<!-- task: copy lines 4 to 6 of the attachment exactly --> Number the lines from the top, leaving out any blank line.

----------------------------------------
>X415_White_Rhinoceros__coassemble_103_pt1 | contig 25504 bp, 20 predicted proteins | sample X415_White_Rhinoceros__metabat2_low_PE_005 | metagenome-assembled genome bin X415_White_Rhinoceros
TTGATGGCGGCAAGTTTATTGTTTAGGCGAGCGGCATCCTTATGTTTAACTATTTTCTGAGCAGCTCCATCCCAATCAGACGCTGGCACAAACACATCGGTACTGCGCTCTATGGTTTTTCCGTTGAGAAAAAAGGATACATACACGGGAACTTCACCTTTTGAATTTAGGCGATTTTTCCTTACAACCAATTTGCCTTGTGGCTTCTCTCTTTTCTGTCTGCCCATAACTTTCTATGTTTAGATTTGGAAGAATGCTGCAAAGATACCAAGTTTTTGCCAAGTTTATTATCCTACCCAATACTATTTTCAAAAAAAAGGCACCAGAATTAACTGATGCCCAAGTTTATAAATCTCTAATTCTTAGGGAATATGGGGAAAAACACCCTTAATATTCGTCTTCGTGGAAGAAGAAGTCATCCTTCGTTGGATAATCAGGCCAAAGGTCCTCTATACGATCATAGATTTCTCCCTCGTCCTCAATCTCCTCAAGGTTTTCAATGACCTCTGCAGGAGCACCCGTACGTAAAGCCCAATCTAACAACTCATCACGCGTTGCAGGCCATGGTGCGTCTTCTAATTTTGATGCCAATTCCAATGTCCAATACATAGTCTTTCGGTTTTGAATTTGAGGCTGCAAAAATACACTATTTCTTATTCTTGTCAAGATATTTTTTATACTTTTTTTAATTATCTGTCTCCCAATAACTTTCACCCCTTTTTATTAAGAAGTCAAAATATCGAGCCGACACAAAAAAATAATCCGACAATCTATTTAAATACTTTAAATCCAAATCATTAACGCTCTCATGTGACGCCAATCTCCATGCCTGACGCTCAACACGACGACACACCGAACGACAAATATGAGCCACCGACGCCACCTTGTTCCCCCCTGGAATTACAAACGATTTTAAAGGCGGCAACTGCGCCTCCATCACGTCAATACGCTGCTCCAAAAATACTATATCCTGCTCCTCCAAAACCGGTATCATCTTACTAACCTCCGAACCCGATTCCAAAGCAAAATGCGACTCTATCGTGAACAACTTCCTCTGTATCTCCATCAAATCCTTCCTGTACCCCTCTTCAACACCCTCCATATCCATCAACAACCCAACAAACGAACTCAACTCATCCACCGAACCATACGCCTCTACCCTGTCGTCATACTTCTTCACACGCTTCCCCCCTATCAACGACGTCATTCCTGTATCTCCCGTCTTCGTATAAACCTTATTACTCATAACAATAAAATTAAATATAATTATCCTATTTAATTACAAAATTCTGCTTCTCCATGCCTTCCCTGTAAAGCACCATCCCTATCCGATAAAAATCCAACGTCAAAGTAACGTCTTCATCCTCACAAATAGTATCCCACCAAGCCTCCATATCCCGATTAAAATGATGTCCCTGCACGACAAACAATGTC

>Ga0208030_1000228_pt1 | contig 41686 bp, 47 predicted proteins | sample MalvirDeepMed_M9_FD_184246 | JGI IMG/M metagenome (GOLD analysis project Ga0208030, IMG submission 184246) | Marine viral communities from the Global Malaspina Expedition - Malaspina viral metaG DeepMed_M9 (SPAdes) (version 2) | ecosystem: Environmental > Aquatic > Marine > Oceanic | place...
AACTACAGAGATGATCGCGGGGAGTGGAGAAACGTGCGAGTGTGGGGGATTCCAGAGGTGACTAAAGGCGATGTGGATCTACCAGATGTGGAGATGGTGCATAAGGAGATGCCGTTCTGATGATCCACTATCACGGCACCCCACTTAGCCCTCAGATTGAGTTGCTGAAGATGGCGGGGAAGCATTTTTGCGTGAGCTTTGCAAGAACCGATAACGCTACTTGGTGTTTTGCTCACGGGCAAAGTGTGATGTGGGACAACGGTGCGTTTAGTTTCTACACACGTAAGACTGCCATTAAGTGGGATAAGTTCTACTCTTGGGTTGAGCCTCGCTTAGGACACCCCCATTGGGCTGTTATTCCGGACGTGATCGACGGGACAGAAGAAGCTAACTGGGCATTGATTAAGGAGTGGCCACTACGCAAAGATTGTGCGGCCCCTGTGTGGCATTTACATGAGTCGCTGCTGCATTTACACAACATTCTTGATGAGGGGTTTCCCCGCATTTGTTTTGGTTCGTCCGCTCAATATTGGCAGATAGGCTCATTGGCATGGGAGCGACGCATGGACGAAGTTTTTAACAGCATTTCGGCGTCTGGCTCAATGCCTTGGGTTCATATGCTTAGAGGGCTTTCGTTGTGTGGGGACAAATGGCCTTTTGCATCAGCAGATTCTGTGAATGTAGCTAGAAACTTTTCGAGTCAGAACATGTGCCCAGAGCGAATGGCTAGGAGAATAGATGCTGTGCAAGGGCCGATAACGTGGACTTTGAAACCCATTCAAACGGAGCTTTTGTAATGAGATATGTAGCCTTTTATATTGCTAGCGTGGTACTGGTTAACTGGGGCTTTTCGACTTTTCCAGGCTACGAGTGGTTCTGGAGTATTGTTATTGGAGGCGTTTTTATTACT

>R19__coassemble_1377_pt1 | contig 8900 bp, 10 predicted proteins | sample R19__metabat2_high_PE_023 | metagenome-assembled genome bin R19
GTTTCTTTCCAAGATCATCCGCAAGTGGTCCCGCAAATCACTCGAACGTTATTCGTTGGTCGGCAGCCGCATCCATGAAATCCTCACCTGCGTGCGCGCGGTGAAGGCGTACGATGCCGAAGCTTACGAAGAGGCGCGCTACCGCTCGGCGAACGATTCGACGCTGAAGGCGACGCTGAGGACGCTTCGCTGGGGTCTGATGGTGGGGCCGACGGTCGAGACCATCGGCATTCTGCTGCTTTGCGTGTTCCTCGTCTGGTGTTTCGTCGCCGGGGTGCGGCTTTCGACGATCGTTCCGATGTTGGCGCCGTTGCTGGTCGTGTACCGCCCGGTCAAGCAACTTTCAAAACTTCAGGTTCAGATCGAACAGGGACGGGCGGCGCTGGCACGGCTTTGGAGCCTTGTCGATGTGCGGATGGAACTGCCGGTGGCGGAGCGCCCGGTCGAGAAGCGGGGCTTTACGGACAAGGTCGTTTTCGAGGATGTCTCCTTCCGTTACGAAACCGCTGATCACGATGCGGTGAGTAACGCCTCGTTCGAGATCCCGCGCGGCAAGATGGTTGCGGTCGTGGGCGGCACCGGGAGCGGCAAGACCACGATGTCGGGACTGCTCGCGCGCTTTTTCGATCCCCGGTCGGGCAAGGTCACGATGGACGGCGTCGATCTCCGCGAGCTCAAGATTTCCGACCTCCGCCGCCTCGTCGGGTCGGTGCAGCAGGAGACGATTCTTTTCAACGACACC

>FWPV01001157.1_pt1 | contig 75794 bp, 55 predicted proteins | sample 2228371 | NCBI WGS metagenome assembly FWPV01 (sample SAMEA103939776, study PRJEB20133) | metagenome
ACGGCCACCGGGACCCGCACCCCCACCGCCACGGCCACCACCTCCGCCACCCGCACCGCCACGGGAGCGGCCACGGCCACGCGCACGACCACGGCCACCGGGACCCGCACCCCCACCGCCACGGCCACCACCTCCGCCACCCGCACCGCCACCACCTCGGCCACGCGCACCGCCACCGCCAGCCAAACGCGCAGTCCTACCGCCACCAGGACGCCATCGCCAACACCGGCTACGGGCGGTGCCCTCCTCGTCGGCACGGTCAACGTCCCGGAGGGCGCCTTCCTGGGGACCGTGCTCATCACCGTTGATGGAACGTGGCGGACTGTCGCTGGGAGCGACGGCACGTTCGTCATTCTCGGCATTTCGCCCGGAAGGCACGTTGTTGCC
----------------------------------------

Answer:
AACTACAGAGATGATCGCGGGGAGTGGAGAAACGTGCGAGTGTGGGGGATTCCAGAGGTGACTAAAGGCGATGTGGATCTACCAGATGTGGAGATGGTGCATAAGGAGATGCCGTTCTGATGATCCACTATCACGGCACCCCACTTAGCCCTCAGATTGAGTTGCTGAAGATGGCGGGGAAGCATTTTTGCGTGAGCTTTGCAAGAACCGATAACGCTACTTGGTGTTTTGCTCACGGGCAAAGTGTGATGTGGGACAACGGTGCGTTTAGTTTCTACACACGTAAGACTGCCATTAAGTGGGATAAGTTCTACTCTTGGGTTGAGCCTCGCTTAGGACACCCCCATTGGGCTGTTATTCCGGACGTGATCGACGGGACAGAAGAAGCTAACTGGGCATTGATTAAGGAGTGGCCACTACGCAAAGATTGTGCGGCCCCTGTGTGGCATTTACATGAGTCGCTGCTGCATTTACACAACATTCTTGATGAGGGGTTTCCCCGCATTTGTTTTGGTTCGTCCGCTCAATATTGGCAGATAGGCTCATTGGCATGGGAGCGACGCATGGACGAAGTTTTTAACAGCATTTCGGCGTCTGGCTCAATGCCTTGGGTTCATATGCTTAGAGGGCTTTCGTTGTGTGGGGACAAATGGCCTTTTGCATCAGCAGATTCTGTGAATGTAGCTAGAAACTTTTCGAGTCAGAACATGTGCCCAGAGCGAATGGCTAGGAGAATAGATGCTGTGCAAGGGCCGATAACGTGGACTTTGAAACCCATTCAAACGGAGCTTTTGTAATGAGATATGTAGCCTTTTATATTGCTAGCGTGGTACTGGTTAACTGGGGCTTTTCGACTTTTCCAGGCTACGAGTGGTTCTGGAGTATTGTTATTGGAGGCGTTTTTATTACT

>R19__coassemble_1377_pt1 | contig 8900 bp, 10 predicted proteins | sample R19__metabat2_high_PE_023 | metagenome-assembled genome bin R19
GTTTCTTTCCAAGATCATCCGCAAGTGGTCCCGCAAATCACTCGAACGTTATTCGTTGGTCGGCAGCCGCATCCATGAAATCCTCACCTGCGTGCGCGCGGTGAAGGCGTACGATGCCGAAGCTTACGAAGAGGCGCGCTACCGCTCGGCGAACGATTCGACGCTGAAGGCGACGCTGAGGACGCTTCGCTGGGGTCTGATGGTGGGGCCGACGGTCGAGACCATCGGCATTCTGCTGCTTTGCGTGTTCCTCGTCTGGTGTTTCGTCGCCGGGGTGCGGCTTTCGACGATCGTTCCGATGTTGGCGCCGTTGCTGGTCGTGTACCGCCCGGTCAAGCAACTTTCAAAACTTCAGGTTCAGATCGAACAGGGACGGGCGGCGCTGGCACGGCTTTGGAGCCTTGTCGATGTGCGGATGGAACTGCCGGTGGCGGAGCGCCCGGTCGAGAAGCGGGGCTTTACGGACAAGGTCGTTTTCGAGGATGTCTCCTTCCGTTACGAAACCGCTGATCACGATGCGGTGAGTAACGCCTCGTTCGAGATCCCGCGCGGCAAGATGGTTGCGGTCGTGGGCGGCACCGGGAGCGGCAAGACCACGATGTCGGGACTGCTCGCGCGCTTTTTCGATCCCCGGTCGGGCAAGGTCACGATGGACGGCGTCGATCTCCGCGAGCTCAAGATTTCCGACCTCCGCCGCCTCGTCGGGTCGGTGCAGCAGGAGACGATTCTTTTCAACGACACC